Swishes and sign language: St. Mary's School for the Deaf providing students with opportunities

Posted at 6:46 PM, Feb 15, 2018
and last updated 2018-02-16 10:13:19-05

The sound of shoes on the hardwood, a basketball being passed from teammate to teammate, and the crowd cheering. Those are all normal sounds you hear when attending a basketball game.


But it's the one thing you don't hear that makes St. Mary's pretty special.


"There's no voice yelling out of plays or anything," said Lauren, a parent of a St. Mary's athlete. "This is just all them knowing each other and working hard and it's to the credit to this school. This school is just an amazing asset to Western New York."


St. Mary's School for the Deaf in Buffalo has had a rich tradition in sports for more than a century, basketball especially.


"We've won championships way back in the 40s, 50s, and 60s, so it has a strong tradition here," said St. Mary's Athletic Director Jim Carmody. "It still plays an important role here."


From grade school to high school, St. Mary's fields both boys and girls basketball teams.


Experience doesn't matter because the goal is to get better and give them the chance to play.


"If I was at another school, I don't know if I'd get to play," said student Isa Habeeb. "I'd probably sit the bench and not do much. But here, I'm connected with the school and I'm a member of the team."


Some of these students are deaf while others are hard of hearing.


Some can verbalize. Others can't.


"Sometimes if they're not paying attention to me I have to get in front of them and wave my arms," said student Julia Bronneberg. "Sometimes I don't have to because they're already paying attention to me, they're already looking for me."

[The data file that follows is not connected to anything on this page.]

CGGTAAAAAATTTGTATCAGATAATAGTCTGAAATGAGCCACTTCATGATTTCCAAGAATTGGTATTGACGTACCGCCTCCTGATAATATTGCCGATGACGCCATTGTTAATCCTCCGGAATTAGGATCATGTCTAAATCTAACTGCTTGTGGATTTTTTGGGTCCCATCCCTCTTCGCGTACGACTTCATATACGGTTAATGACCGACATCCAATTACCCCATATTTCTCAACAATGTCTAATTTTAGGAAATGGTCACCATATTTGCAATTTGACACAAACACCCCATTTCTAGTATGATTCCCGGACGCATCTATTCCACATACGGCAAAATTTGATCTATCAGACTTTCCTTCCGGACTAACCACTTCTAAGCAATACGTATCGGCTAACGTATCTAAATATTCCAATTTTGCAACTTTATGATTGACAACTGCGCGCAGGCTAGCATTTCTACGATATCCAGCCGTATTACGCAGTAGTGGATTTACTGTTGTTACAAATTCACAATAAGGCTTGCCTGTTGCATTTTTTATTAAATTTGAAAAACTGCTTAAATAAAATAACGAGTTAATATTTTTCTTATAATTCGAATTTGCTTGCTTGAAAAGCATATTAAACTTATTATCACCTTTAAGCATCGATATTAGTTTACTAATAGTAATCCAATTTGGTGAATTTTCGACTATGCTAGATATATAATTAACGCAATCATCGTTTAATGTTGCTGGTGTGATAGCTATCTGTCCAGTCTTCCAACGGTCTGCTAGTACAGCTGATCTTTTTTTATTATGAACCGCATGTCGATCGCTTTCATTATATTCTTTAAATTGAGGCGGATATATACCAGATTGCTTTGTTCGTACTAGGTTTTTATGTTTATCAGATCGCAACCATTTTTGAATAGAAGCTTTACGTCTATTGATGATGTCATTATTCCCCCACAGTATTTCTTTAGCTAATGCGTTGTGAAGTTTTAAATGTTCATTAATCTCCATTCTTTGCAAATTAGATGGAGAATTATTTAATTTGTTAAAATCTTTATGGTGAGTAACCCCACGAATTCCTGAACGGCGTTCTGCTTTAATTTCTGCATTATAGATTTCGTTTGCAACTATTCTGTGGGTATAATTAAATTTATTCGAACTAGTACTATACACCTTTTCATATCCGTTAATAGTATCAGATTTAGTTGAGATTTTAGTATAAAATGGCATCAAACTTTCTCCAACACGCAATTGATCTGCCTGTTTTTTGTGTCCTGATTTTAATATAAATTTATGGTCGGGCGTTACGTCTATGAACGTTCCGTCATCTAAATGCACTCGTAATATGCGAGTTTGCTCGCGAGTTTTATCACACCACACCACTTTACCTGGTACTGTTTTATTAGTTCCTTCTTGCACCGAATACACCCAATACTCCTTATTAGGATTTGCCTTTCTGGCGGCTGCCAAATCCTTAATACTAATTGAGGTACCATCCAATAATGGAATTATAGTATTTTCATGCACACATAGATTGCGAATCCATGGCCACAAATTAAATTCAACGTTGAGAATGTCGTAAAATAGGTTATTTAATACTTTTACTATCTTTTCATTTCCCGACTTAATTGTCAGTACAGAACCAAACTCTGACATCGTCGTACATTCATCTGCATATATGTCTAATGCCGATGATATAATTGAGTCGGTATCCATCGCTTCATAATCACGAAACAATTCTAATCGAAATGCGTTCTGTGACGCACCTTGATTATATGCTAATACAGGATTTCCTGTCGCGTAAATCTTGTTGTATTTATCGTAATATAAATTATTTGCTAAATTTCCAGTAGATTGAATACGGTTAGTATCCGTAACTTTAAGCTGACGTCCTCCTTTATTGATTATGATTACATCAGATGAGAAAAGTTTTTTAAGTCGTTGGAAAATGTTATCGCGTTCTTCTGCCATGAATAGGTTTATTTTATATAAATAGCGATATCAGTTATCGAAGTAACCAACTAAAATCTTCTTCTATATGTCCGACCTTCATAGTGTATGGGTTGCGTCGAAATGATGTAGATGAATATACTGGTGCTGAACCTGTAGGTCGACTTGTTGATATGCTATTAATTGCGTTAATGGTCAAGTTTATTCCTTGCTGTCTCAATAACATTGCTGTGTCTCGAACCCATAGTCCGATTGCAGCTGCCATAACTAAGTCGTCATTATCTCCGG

All of the athletes have learned to adjust and those who can speak like Nick Barrus, try to make it a little easier for his team.


"I have to read the defenders zone or man to man or whatever," Barrus said. "Then I call out plays and they set up and get things moving."


A team that communicates in their own way and it's pretty incredible.


Most of these students assumed they'd never be part of a team but St. Mary's has given them that and more.


"The team helps each other and it makes me feel like they look out for me," said student Elise Watson.


"This school, they all have easier communication access," said Kioeny Alvira-Jurado. "In the real world, I don't have access to communication easily and here it helps me a lot."


For their parents, it's just as rewarding.


"I feel there's nothing Elise shouldn't do just because she's deaf," her mom, JoAnn said. "I expect her to have the same opportunities, it shouldn't be a barrier for her to be able to do things."


When you think about it, a game like the one St. Mary's competes in isn't really different than any other game you'd watch in Buffalo.


All of the players are aiming to score points, they're all hoping to win and the memories they're making will last a lifetime.


"We hear many many stories from some of the older, former people about they remember playing here in 1973, shot a ball from the corner and it went in at the buzzer," Carmody recalled. "These kids will have the same experiences, same opportunities and hopefully will come back some day and tell the same stories."


Basketball isn't the only sport St. Mary's offers. They also offer volleyball, soccer, track and field as well as a physical education program and summer camp.



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